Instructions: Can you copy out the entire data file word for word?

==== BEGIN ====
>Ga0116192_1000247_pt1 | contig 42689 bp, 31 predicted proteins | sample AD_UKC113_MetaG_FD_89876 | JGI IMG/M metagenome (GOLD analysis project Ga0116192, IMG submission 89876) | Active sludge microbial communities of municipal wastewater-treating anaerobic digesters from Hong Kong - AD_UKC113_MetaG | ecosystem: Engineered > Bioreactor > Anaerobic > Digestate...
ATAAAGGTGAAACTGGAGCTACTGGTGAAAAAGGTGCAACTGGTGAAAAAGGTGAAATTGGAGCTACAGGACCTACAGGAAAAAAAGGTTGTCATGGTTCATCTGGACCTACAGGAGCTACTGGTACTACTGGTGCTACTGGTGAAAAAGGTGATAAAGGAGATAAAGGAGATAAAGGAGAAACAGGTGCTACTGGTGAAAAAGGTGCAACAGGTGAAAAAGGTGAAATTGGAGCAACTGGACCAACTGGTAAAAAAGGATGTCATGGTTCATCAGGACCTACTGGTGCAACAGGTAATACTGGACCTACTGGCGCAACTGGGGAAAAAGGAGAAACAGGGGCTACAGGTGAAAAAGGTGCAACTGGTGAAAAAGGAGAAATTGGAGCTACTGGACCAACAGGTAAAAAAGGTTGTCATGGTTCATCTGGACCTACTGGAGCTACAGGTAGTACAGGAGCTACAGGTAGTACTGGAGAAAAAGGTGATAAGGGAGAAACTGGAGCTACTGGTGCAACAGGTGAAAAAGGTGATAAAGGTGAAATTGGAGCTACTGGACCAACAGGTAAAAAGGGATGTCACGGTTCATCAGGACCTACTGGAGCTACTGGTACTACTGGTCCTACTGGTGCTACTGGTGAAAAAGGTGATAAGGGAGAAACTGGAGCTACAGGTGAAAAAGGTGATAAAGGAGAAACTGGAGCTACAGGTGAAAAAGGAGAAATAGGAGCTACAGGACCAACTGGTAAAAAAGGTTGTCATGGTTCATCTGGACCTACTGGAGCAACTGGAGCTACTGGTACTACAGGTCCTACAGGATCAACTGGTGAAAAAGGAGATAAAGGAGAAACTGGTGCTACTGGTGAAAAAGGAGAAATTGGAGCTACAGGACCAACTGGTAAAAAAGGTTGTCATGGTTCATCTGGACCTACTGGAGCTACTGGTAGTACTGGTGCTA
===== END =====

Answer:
>Ga0116192_1000247_pt1 | contig 42689 bp, 31 predicted proteins | sample AD_UKC113_MetaG_FD_89876 | JGI IMG/M metagenome (GOLD analysis project Ga0116192, IMG submission 89876) | Active sludge microbial communities of municipal wastewater-treating anaerobic digesters from Hong Kong - AD_UKC113_MetaG | ecosystem: Engineered > Bioreactor > Anaerobic > Digestate...
ATAAAGGTGAAACTGGAGCTACTGGTGAAAAAGGTGCAACTGGTGAAAAAGGTGAAATTGGAGCTACAGGACCTACAGGAAAAAAAGGTTGTCATGGTTCATCTGGACCTACAGGAGCTACTGGTACTACTGGTGCTACTGGTGAAAAAGGTGATAAAGGAGATAAAGGAGATAAAGGAGAAACAGGTGCTACTGGTGAAAAAGGTGCAACAGGTGAAAAAGGTGAAATTGGAGCAACTGGACCAACTGGTAAAAAAGGATGTCATGGTTCATCAGGACCTACTGGTGCAACAGGTAATACTGGACCTACTGGCGCAACTGGGGAAAAAGGAGAAACAGGGGCTACAGGTGAAAAAGGTGCAACTGGTGAAAAAGGAGAAATTGGAGCTACTGGACCAACAGGTAAAAAAGGTTGTCATGGTTCATCTGGACCTACTGGAGCTACAGGTAGTACAGGAGCTACAGGTAGTACTGGAGAAAAAGGTGATAAGGGAGAAACTGGAGCTACTGGTGCAACAGGTGAAAAAGGTGATAAAGGTGAAATTGGAGCTACTGGACCAACAGGTAAAAAGGGATGTCACGGTTCATCAGGACCTACTGGAGCTACTGGTACTACTGGTCCTACTGGTGCTACTGGTGAAAAAGGTGATAAGGGAGAAACTGGAGCTACAGGTGAAAAAGGTGATAAAGGAGAAACTGGAGCTACAGGTGAAAAAGGAGAAATAGGAGCTACAGGACCAACTGGTAAAAAAGGTTGTCATGGTTCATCTGGACCTACTGGAGCAACTGGAGCTACTGGTACTACAGGTCCTACAGGATCAACTGGTGAAAAAGGAGATAAAGGAGAAACTGGTGCTACTGGTGAAAAAGGAGAAATTGGAGCTACAGGACCAACTGGTAAAAAAGGTTGTCATGGTTCATCTGGACCTACTGGAGCTACTGGTAGTACTGGTGCTA